More rain for flood-hit region as ex-cyclone lingers

Australia's north is bracing for another possible tropical cyclone following Kirrily and Jasper.

Australia's north is bracing for another possible tropical cyclone following Kirrily and Jasper. Photo: AAP

Gale force winds have lashed Queensland’s northwest as flood-hit regions brace for another drenching from ex-Tropical Cyclone Kirrily.

However, the Bureau of Meteorology says the remote communities have “dodged a bullet”, with ex-Kirrily not expected to develop into a cyclone again.

The system has intensified as it lingers near the Gulf of Carpentaria, hammering outback regions with heavy rain and sustained damaging winds.

Most of Mornington Island has lost power after copping the brunt of gales exceeding 100km/hr for 18 hours.

Roads are cut and properties have been inundated as heavy rain continues to fall, with more than 200mm recorded near Burketown.

However, the bureau has ruled out the possibility of ex-Kirrily strengthening into a tropical cyclone again.

“If it was to be 200km further north certainly we would be looking at the potential of that, thankfully it is not so I guess we have dodged a bullet,” a bureau spokesman told AAP.

“But on Mornington Island, it would have felt a bit cyclonic over the last 18 hours regardless of what we call it due to those sustained gale force winds.”

Northwest regions already battling flooding are now preparing for another soaking with Kirrily set to return in the coming days.

The system is expected to start moving south in the next 12 hours, bringing more rain as it tracks along the Queensland-Northern Territory border over the weekend.

“There are already flood warnings out for most of the rivers after its first journey through the northwest, now it is coming back for a second pass,” the bureau spokesman said.

“It’s rainfall on already swollen rivers – it’s not a great combination.”

The northwest’s main roads – the Landsborough and Flinders Highways – have been cut and Mount Isa has been without fresh food for about a week.

Rail networks are affected and graziers impacted, while Kynuna residents were evacuated and the town of McKinlay was isolated after heavy rain earlier this week.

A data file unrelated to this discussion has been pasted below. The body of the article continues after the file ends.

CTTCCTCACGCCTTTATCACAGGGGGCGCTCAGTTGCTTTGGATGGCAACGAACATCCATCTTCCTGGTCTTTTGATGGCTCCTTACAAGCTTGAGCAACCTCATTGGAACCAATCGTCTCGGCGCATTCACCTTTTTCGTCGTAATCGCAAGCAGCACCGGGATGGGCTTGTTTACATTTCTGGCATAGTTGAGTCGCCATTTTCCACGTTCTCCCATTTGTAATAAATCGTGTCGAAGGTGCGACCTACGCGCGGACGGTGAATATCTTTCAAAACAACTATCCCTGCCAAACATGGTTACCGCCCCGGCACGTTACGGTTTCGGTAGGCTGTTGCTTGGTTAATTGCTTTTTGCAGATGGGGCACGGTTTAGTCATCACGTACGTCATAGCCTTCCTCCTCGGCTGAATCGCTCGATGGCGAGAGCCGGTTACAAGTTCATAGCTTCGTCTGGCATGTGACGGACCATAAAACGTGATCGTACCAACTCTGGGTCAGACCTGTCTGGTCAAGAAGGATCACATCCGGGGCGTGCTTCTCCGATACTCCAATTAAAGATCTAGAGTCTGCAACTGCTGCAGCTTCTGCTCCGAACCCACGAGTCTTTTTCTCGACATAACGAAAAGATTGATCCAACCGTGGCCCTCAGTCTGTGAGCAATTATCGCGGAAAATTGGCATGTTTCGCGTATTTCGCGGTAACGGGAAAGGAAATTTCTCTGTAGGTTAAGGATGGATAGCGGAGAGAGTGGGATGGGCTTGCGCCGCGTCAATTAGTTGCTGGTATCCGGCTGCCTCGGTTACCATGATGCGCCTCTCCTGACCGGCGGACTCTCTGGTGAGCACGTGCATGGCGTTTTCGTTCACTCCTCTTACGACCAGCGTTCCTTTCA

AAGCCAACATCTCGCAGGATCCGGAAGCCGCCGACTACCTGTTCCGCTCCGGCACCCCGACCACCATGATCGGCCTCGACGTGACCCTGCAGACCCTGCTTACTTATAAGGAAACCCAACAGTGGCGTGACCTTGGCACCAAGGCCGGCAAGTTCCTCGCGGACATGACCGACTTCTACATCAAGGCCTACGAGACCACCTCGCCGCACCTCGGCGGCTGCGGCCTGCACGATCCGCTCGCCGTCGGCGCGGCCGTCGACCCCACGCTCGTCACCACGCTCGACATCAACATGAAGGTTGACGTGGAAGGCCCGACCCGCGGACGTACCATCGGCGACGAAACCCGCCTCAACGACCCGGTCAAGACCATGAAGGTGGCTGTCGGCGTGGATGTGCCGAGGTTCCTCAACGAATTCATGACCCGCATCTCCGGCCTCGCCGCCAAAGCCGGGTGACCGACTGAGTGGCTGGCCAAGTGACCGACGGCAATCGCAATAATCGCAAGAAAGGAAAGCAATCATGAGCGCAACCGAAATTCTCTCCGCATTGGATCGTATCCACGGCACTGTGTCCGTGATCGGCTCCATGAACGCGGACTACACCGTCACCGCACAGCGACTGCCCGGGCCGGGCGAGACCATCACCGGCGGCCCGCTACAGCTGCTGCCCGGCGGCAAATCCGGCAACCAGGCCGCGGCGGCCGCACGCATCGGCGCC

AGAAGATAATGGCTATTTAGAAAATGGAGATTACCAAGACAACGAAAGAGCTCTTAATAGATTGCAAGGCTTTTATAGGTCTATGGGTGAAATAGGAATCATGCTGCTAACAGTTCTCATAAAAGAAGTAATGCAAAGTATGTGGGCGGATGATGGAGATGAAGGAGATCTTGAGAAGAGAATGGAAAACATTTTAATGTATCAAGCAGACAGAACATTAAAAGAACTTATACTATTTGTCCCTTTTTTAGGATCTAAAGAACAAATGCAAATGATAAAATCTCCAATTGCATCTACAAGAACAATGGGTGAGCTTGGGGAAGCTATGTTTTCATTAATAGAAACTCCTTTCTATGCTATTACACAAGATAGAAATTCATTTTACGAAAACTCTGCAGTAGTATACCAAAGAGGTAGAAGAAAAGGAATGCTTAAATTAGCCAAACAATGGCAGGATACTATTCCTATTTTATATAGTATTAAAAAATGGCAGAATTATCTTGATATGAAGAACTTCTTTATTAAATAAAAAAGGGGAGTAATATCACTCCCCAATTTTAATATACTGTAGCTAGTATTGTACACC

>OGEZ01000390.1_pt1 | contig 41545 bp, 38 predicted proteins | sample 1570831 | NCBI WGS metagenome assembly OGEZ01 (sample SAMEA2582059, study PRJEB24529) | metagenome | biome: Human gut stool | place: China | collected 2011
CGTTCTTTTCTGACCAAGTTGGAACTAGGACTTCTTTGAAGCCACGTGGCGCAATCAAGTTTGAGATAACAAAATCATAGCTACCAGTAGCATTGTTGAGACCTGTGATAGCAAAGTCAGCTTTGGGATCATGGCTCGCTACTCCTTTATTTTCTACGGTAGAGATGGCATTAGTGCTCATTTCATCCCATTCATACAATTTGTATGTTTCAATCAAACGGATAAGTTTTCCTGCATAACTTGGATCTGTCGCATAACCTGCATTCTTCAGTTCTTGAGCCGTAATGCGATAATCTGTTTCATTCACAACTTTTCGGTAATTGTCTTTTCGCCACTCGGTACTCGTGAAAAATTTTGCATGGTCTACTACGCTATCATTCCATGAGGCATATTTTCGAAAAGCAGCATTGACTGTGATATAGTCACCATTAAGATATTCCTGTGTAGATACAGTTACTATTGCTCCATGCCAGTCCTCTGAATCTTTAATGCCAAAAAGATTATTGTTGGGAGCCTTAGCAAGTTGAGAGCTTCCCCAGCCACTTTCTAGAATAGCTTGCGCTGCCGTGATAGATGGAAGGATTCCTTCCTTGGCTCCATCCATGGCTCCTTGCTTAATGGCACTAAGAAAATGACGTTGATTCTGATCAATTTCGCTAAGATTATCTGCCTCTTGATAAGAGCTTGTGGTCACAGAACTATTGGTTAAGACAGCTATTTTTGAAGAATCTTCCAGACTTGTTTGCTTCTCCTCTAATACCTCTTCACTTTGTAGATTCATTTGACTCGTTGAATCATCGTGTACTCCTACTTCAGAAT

Federal Emergency Management Minister Murray Watt will visit the flood-hit region on Friday amid fears of significant livestock losses.

Hardship payments have already been made available to the northwest’s flood-hit Kynuna and McKinlay.

In the north, Hinchinbrook and Charters Towers’ Hervey Range have also been activated for payments along with the Western Downs town of Warra west of Brisbane.

Councils across the state – Charters Towers, Cloncurry, Lockyer Valley, Townsville and Winton – will also receive financial support after being hit by storm and flood damage.

Assistance will be provided to Palm Island – located off Townsville – to repair damaged roads and bridges caused by Kirrily when it first hit landfall a week ago.

Burke Shire Mayor Ernie Camp said state and federal funding was needed to improve the northwest’s infrastructure, with some communities cut off for months by floods in the past.

“There is a bit of concern that if we don’t have more development of our road infrastructure, especially level crossings, I can see families moving away from the area,” he told AAP.

Meanwhile, yet another tropical cyclone may form off the Queensland coast next week.

A weak low is situated between Rockhampton and New Caledonia in the Coral Sea and is a “10 per cent chance” of developing into a cyclone by Wednesday.

The bureau did not rule out the system tracking back to the Queensland coast after intensifying but added that “pretty much every scenario is possible at this point”.


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